Dec. 7, 1941
As the zeros flew overhead on that lazy Sunday morning, some of my neighbors in the hills on Oahu waved at the planes, not realizing that they were the enemy and that this would be the day that would go down in infamy. My family and I were having breakfast that morning, and as the eldest son in a family of Japanese immigrants, I was given a special treat: hotcakes. But the noise was inescapable. The bang bang bang became a resounding boom boom boom. I tried to assuage the family's fears, saying it must be only one of the weekly U.S. military exercises. Suddenly, an earth shaking varooom! rattled our flimsy home. I immediately jumped from my chair and started running through the rice fields and over the railroad tracks until I was standing on the shore with the water lapping at my slippers. Across lay Pearl Harbor.
I watched as one of the battleships, perhaps the Arizona, went up in flames, soon blackened by huge funnels of clouds shooting skyward. The West Virginia and the California started to explode in a chain reaction. I soon heard the rat-tat-tat of machine guns and squads of planes starting to dive-bomb the destroyers and cruisers nearest shore. I saw a large plane fly low over the water from the direction of Honolulu into battleship row and drop a torpedo toward the middle of the ships. The plane then turned toward Aiea, my hometown, hugging the surface of the water to avoid antiaircraft fire. As the plane flew a few hundred feet over my head, I saw the pilot with a canvas helmet and large goggles over his eyes looking down at me. As the plane headed north toward the mountains, I saw Japan's insignia, the Rising Sun. "How dare they come over and attack our land and country?" I raged to myself. Then a truckload of Marines came over and yelled at me to go home. On the way I saw a couple of Zeros on fire, plunging into the hills over my town.
The next day some of us sneaked over toward Pearl Harbor to see the damage. The long concrete pier along the shore was piled with stacks of bodies. The dead were later interred in a temporary cemetery nearby. National Guard soldiers soon took over and ordered every home to be blacked out at night. They shot at any light showing through the cracks. In our darkened, humid rooms, we huddled in dismay at the way our ancestral Japan had put a curse on all Japanese living in Hawaii. Other ethnic groups looked upon us as the enemy, not to be trusted. Our village elders soon got together to burn or destroy anything to do with Japan: photos of the Emperor, flags, swords and even shortwave radios that could be turned into transmitters. Still, the police on the sugar plantation where we lived led the FBI into Japanese homes. Many people were rounded up: language teachers and martial-arts instructors as well as labor leaders and businessmen. My future father-in-law was arrested at rifle point and incarcerated in one of 10 relocation camps. Second-generation Japanese-American soldiers in the 298th and 299th Regiments were asked to leave the service, their rifles taken away.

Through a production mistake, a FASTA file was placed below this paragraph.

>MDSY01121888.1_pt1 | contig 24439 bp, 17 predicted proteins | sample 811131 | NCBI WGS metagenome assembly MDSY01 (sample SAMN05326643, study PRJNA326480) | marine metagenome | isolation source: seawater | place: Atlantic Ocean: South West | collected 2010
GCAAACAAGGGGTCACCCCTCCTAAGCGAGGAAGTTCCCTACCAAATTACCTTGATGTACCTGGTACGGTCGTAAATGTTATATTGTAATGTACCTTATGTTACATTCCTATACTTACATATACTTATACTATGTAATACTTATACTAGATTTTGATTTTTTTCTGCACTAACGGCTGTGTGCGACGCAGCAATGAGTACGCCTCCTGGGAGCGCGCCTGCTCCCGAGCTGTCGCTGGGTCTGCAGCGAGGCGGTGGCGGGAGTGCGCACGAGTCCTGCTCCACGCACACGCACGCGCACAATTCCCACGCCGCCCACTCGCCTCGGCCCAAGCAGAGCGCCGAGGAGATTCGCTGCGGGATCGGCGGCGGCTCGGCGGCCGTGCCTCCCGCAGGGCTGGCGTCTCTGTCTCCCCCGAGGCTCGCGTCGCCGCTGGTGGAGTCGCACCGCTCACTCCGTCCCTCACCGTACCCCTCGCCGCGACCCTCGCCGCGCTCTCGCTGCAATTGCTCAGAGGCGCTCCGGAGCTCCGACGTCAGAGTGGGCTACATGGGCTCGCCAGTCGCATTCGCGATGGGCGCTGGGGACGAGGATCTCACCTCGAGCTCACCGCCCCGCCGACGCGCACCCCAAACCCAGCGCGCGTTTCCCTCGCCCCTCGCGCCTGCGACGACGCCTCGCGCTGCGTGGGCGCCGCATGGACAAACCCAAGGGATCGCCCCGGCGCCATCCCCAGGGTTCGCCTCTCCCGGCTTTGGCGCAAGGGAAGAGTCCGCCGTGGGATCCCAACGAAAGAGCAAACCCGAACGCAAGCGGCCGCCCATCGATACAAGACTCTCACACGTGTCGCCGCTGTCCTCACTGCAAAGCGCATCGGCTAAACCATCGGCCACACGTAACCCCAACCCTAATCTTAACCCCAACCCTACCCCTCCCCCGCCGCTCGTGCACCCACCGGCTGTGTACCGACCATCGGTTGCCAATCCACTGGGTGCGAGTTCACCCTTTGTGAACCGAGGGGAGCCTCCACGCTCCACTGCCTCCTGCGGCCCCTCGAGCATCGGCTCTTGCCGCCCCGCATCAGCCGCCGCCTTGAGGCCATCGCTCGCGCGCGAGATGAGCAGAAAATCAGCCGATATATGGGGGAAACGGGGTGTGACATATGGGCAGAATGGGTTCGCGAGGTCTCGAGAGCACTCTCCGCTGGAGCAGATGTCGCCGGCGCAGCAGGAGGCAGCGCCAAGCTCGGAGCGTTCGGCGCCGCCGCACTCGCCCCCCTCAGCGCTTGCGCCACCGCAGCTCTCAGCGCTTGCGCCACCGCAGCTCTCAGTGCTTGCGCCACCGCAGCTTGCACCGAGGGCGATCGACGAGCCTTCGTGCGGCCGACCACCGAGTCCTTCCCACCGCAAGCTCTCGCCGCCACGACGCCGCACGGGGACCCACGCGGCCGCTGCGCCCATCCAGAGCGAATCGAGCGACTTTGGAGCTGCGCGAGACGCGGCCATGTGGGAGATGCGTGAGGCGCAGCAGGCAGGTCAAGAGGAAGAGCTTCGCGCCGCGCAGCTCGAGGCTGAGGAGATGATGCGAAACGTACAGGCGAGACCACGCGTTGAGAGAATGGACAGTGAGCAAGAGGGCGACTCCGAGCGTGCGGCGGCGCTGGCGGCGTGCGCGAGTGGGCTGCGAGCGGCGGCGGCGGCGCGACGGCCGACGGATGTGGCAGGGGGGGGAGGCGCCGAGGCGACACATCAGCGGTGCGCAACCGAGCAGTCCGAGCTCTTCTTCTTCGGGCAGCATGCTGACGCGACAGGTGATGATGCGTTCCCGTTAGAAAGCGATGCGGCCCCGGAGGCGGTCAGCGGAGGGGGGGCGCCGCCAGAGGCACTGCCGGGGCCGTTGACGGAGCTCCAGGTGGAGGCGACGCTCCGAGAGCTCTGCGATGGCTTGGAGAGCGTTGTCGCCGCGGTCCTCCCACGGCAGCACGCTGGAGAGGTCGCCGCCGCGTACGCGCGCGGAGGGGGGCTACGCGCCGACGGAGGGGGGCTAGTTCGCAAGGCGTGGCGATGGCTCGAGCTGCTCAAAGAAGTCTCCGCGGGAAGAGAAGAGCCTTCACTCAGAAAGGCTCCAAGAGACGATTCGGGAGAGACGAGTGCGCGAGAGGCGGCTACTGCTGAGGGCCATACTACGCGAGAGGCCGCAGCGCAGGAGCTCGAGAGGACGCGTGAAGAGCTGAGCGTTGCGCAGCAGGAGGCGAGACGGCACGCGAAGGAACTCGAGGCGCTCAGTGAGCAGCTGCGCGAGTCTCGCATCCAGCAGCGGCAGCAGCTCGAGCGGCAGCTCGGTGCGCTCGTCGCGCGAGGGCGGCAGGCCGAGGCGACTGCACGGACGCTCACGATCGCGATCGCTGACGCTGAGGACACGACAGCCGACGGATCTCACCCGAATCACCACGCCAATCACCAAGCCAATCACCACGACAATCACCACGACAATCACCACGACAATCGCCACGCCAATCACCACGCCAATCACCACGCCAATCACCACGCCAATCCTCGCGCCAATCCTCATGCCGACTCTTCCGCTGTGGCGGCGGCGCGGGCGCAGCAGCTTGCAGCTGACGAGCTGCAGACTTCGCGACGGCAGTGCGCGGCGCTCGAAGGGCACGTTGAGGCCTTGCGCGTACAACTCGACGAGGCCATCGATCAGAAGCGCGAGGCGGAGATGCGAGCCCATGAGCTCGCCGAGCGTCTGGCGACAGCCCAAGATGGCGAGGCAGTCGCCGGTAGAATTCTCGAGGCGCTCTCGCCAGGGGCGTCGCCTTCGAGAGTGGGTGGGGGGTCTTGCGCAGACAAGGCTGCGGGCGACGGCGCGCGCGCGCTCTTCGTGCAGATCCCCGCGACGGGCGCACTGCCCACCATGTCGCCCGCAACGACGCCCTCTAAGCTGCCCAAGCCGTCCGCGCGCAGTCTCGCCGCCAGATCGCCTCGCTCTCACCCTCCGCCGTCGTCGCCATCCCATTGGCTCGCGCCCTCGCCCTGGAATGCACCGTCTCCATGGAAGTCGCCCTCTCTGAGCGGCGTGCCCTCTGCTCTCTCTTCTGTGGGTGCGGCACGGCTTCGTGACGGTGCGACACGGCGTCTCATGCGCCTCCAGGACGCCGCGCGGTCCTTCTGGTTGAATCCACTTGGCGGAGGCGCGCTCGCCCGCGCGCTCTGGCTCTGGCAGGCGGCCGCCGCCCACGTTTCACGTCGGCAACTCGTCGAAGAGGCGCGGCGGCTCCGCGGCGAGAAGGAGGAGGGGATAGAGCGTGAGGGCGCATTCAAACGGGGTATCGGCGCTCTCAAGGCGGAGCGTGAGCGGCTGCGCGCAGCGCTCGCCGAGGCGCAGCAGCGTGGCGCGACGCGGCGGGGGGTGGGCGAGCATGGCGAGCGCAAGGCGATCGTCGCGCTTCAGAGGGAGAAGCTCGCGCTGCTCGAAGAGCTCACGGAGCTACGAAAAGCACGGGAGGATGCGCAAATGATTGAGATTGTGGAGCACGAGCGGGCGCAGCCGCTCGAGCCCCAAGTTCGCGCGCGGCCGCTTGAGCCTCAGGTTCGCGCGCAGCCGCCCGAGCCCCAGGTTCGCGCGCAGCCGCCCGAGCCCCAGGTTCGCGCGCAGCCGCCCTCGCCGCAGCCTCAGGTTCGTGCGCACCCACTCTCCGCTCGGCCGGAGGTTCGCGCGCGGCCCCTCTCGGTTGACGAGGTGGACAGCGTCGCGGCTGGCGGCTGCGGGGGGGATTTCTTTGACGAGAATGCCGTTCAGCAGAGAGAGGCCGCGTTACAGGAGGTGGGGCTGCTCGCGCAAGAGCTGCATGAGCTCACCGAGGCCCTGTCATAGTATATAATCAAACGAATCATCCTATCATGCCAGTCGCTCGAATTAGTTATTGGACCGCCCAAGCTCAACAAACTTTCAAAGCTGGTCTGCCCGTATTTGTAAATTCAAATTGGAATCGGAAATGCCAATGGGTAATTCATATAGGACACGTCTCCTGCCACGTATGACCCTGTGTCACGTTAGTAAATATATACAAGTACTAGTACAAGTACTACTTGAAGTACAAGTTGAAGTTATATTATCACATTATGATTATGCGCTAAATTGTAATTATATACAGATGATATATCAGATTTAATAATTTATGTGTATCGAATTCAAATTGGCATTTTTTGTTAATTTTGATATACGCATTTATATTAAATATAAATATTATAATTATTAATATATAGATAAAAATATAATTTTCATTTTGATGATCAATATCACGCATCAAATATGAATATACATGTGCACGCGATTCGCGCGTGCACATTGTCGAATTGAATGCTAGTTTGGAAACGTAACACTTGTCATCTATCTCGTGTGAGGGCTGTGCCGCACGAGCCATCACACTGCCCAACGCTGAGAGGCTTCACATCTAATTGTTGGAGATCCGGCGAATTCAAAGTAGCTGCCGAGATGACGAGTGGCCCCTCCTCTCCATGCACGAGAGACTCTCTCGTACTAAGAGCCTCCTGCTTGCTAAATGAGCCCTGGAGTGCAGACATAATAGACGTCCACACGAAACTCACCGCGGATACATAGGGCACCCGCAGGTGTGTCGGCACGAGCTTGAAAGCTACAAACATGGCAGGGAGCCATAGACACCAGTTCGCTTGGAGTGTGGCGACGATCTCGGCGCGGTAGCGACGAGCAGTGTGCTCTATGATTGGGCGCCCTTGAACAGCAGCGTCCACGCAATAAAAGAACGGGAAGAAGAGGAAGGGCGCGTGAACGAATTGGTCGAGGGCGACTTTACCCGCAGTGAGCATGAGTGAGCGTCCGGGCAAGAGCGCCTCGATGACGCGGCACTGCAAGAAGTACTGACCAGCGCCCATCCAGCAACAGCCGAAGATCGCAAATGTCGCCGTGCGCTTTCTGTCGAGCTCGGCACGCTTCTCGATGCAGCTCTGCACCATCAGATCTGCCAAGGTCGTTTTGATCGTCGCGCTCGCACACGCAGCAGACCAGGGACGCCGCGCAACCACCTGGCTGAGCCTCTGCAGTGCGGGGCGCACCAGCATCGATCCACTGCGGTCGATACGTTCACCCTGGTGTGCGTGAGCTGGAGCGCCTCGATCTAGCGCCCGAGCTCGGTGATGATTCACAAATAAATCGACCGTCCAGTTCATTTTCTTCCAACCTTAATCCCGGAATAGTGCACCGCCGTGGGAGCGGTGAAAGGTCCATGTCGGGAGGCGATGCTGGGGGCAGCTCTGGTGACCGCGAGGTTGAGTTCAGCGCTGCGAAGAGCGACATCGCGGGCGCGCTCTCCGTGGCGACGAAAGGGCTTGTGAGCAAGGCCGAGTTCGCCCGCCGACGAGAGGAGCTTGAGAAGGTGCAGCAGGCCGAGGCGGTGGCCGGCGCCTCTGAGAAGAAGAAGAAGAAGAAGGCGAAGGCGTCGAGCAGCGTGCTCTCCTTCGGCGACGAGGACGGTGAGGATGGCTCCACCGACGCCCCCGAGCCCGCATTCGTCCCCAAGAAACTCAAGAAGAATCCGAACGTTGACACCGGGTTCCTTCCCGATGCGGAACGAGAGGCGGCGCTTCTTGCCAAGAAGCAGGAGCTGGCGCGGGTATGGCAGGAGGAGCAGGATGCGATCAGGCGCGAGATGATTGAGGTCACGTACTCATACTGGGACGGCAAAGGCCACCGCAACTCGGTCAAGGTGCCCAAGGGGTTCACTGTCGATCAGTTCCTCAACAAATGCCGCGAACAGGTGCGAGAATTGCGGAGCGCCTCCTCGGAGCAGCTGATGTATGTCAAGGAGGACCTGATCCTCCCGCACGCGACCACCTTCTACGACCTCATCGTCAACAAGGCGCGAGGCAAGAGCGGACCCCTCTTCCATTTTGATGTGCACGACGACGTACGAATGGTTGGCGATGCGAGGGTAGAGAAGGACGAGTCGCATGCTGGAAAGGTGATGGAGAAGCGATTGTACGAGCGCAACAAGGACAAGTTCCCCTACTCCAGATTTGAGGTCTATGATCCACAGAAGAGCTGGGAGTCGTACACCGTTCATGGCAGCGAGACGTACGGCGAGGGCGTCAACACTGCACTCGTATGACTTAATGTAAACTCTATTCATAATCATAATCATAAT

Eventually, Japanese-American ROTC students formed the Victory Varsity Volunteers and joined the newly formed 442nd Regimental Combat Team. I would join too. I remember my parents saying "Don't bring shame to the family," adding that they would rather never see me again than have me avoid the dangers of serving in the Army. Using the old code of Bushido, the way of the samurai, they exhorted me to fight to the death for America.
Oba, author of Men of Company F, 442nd Regimental Combat Team, served in Italy and France